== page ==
Attkisson also received a Daytime Emmy Award as part of CBS Sunday Morning team Outstanding Morning Program for "Washington Lobbying: K-Street Behind Closed Doors.”

Attkisson received Finalist recognition from the Gerald Loeb Business Awards for "The Business of Congress."

In May 2013, CBS revealed that Attkisson's computers had been compromised by remote intrusions for more than two years.

[39] CBS News stated that it had investigated her work computer and found evidence of multiple unauthorized accesses by a third party in late 2012. [40] The U.S. Department of Justice issued a qualified denial of involvement. In her 2014 book, she reported that forensic examinations revealed remote intruders had invaded her work and personal computers; secretly monitored her work through spyware proprietary to a U.S. ingelligence agency, accessed the CBS News system, installed keystroke logging spyware on her CBS work computer, used Skype to exfiltrate files and listen in on converstations, and accessed her passwords, emails and photographs. [42]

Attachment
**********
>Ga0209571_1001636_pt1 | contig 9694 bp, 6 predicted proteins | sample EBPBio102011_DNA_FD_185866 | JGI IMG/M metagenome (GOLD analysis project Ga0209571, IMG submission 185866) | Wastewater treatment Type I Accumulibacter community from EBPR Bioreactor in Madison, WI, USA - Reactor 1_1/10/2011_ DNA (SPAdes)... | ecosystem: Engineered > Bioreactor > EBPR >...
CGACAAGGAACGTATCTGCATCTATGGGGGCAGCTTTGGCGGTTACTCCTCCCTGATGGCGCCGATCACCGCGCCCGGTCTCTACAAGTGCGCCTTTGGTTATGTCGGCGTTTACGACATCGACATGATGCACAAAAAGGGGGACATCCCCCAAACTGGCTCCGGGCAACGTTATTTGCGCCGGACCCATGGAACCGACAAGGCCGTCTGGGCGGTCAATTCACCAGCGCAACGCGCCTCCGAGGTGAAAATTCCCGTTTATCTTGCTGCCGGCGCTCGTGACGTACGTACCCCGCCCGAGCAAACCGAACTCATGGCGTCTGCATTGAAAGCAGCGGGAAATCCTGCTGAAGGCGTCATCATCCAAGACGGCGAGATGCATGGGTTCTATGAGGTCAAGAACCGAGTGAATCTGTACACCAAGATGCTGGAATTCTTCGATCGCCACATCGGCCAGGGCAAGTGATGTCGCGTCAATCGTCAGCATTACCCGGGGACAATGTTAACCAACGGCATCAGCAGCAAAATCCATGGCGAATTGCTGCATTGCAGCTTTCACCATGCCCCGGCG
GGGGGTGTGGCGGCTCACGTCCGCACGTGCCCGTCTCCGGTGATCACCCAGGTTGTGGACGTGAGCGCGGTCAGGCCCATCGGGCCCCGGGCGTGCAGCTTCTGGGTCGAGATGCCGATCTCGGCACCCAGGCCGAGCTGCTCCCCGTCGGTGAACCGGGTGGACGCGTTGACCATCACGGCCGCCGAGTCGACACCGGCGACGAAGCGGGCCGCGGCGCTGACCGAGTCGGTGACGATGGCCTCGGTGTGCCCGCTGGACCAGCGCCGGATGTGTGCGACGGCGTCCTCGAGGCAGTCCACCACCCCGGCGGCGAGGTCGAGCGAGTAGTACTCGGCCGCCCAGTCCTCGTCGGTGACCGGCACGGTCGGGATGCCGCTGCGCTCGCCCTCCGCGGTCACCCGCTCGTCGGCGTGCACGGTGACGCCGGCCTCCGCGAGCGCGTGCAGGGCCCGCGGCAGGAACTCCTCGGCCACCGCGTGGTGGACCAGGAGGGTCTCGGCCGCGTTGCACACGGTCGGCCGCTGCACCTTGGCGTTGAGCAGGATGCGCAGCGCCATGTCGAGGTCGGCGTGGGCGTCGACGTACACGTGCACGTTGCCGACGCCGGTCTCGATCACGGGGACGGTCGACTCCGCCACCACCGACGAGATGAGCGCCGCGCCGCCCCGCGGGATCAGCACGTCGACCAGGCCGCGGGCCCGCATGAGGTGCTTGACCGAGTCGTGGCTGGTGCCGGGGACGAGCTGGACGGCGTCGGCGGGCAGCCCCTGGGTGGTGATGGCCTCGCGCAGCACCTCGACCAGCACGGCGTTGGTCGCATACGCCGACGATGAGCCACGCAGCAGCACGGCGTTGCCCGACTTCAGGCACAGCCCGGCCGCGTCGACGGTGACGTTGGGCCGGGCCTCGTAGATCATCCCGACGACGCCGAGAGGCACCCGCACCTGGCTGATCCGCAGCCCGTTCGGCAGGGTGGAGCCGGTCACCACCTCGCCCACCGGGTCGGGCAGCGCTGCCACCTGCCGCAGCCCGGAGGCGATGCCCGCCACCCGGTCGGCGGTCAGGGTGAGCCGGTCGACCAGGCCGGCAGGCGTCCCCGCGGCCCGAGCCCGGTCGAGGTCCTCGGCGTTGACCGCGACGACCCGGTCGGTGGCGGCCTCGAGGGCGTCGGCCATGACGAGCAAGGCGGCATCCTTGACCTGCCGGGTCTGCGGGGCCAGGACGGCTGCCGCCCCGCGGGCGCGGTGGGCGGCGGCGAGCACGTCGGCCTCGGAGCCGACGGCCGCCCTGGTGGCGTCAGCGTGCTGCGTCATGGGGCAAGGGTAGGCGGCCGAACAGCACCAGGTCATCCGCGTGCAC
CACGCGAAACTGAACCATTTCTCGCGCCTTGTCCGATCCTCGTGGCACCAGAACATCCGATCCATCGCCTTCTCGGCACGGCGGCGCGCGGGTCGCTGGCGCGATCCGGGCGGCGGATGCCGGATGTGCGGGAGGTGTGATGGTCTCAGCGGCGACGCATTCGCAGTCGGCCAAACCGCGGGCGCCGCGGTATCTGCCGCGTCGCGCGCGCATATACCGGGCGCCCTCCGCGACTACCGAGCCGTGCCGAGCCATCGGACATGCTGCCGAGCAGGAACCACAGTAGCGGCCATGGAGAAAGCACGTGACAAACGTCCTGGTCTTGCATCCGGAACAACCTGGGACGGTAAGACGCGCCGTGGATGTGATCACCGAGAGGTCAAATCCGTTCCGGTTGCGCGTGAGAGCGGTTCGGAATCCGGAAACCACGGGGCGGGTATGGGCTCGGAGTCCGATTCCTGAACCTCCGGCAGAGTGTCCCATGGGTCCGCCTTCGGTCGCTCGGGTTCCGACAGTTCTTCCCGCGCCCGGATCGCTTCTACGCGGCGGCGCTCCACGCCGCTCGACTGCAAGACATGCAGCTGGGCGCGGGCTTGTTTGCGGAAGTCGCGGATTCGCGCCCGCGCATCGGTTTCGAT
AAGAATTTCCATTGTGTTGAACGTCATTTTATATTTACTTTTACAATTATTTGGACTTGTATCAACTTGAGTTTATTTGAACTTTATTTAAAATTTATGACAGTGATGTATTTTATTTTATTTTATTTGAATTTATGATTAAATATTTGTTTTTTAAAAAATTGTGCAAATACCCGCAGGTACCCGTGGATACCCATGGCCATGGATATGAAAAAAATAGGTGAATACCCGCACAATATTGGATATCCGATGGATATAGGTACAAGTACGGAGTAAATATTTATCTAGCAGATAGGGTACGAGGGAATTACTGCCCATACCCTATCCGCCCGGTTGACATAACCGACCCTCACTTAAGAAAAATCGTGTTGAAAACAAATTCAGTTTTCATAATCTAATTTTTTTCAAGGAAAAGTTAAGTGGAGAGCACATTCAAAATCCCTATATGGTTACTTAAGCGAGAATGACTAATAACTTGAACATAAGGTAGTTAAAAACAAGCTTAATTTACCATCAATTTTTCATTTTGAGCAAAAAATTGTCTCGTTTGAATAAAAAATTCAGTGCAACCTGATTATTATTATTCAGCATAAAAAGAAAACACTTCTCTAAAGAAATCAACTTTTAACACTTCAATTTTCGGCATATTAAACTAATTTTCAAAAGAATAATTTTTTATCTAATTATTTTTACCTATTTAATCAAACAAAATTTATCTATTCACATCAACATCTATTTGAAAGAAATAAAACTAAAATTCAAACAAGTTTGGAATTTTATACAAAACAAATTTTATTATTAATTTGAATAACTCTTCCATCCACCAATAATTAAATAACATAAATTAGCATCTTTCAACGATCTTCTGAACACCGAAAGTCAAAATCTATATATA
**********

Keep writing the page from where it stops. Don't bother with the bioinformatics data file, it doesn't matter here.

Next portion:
On March 10, 2014, Attkisson resigned from CBS News in what she stated was an "amicable" parting.

Later that year, her book Stonewalled: One Reporter's Fight for Truth Against the Forces of Obstruction, Intimidation, and Harassment in Obama's Washington (Harpers) was published. The book was a New York Times bestseller.

In 2014, Attkisson received the Pillar Human Rights Journalism Award for “Fearless Reporting in the Face of Government Retaliation.”

In 2015, she received the Kenneth Y. Tomlinson Award for Outstanding Reporting.

In 2015, Attkisson became host of the Sunday television news program: Full Measure with Sharyl Attkisson.

In 2016, Attkisson received Finalist recognition from the Gerald Loeb Business Awards for "Taxpayer Beware" and the Barbara Olson Award for Excellence and Independence in Journalism.

Attkisson's bookThe Smear: How Shady Political Operatives and Fake News Control What You See, What You Think, and How You Vote was published by HarperCollins in summer 2017. It also became a New York Times bestseller. [51] She is working on a third book tentatively titled: "The Narrative."

Attkisson has given two TedX talks: "Astroturf and Media Manipulation" and "Is Fake News Real?"

Attkisson also publishes on her website SharylAttkisson.com, contributes to The Hill and Real Clear Politics; and records regular podcasts.

Personal life

Attkisson has reached fifth-degree black belt Master's level in taekwondo. [6] She is married and has a daughter. [55]